That’s exactly what we love so much about The Boys In The Back Row: it’s an unabashed ode to male friendship, because love between boys, platonic or otherwise, is something to celebrate. And of course, because this is Mike Jung, we’ll be celebrating it with hilariously flawed hijinks and geekiness galore!
Set against the backdrop of Karachi, Pakistan, Saadia Faruqi’s tender and honest middle grade novel tells the story of two girls navigating a summer of change and family upheaval with kind hearts, big dreams, and all the right questions.
Mimi is not thrilled to be spending her summer in Karachi, Pakistan, with grandparents she’s never met. Secretly, she wishes to find her long-absent father, and plans to write to him in her beautiful new journal.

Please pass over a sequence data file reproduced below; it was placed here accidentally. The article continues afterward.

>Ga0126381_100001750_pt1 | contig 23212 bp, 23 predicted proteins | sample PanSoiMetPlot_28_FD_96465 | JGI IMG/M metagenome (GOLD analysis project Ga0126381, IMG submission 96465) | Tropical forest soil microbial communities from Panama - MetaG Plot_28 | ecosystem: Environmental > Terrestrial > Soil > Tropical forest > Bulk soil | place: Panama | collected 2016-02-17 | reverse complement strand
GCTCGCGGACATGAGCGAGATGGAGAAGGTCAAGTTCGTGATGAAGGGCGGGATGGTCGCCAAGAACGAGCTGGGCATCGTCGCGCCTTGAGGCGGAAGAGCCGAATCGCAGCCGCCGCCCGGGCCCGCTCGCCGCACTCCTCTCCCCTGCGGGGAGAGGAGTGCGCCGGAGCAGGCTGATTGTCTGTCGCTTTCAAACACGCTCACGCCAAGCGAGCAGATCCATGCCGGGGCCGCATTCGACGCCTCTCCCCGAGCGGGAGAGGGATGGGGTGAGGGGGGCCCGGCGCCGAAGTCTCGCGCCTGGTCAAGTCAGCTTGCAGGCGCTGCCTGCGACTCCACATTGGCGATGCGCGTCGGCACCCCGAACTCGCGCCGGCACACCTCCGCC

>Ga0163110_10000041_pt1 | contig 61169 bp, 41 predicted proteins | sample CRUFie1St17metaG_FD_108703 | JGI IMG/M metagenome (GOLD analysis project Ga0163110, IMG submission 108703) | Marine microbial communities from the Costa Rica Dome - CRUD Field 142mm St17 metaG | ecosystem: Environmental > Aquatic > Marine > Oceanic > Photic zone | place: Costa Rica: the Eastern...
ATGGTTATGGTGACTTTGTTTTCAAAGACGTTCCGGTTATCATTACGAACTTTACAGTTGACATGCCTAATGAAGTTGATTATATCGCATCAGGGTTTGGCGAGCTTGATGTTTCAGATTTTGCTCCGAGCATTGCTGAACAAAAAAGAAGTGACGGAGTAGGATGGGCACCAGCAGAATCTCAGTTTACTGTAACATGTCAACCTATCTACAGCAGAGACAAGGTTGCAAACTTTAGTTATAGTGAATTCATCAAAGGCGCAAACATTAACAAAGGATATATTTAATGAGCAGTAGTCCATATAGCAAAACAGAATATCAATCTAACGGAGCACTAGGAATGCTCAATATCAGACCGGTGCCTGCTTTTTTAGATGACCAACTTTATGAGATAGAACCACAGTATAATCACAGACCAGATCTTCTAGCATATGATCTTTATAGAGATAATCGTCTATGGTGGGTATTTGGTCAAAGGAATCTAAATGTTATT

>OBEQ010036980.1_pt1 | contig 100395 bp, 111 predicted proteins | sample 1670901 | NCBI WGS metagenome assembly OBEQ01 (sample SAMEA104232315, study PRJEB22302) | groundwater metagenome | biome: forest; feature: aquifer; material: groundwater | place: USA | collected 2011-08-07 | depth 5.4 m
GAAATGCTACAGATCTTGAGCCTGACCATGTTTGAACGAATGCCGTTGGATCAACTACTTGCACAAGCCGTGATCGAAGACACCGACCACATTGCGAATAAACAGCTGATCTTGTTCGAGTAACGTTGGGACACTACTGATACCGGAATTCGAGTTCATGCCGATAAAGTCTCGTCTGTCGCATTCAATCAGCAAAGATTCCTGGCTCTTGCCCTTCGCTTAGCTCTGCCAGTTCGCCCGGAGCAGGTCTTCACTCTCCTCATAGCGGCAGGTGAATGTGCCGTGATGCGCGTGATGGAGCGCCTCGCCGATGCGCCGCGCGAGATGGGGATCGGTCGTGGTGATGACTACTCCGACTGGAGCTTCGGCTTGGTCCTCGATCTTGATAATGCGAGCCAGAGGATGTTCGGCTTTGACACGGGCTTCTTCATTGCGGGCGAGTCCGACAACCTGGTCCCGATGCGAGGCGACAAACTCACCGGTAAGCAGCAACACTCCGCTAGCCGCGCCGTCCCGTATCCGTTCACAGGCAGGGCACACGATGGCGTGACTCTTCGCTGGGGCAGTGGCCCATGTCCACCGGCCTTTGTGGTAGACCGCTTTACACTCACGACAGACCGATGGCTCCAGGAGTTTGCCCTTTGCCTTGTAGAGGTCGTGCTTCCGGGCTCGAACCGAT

The cook’s daughter, Sakina, still hasn’t told her parents that she’ll be accepted to school only if she can improve her English test score — but then, how could her family possibly afford to lose the money she earns working with her Abba in a rich family’s kitchen?
Although the girls seem totally incompatible at first, as the summer goes on, Sakina and Mimi realize that they have plenty in common — and that they each need the other to get what they want most.
This relatable and empathetic story about two friends coming to understand each other will resonate with readers who loved Other Words For Home and Front Desk.
A suspenseful tale of witches, family, and magic from internationally bestselling author Stefan Bachmann. When a twelve-year-old orphan unexpectedly becomes the mistress of a seemingly abandoned castle, she is thrust into a mysterious plot involving murderous spells, false identity, and a magical battle of wills between the living and the dead. Readers of Kate Milford’s Greenglass House, Victoria Schwab’s City of Ghosts, and Diana Wynne Jones will be riveted.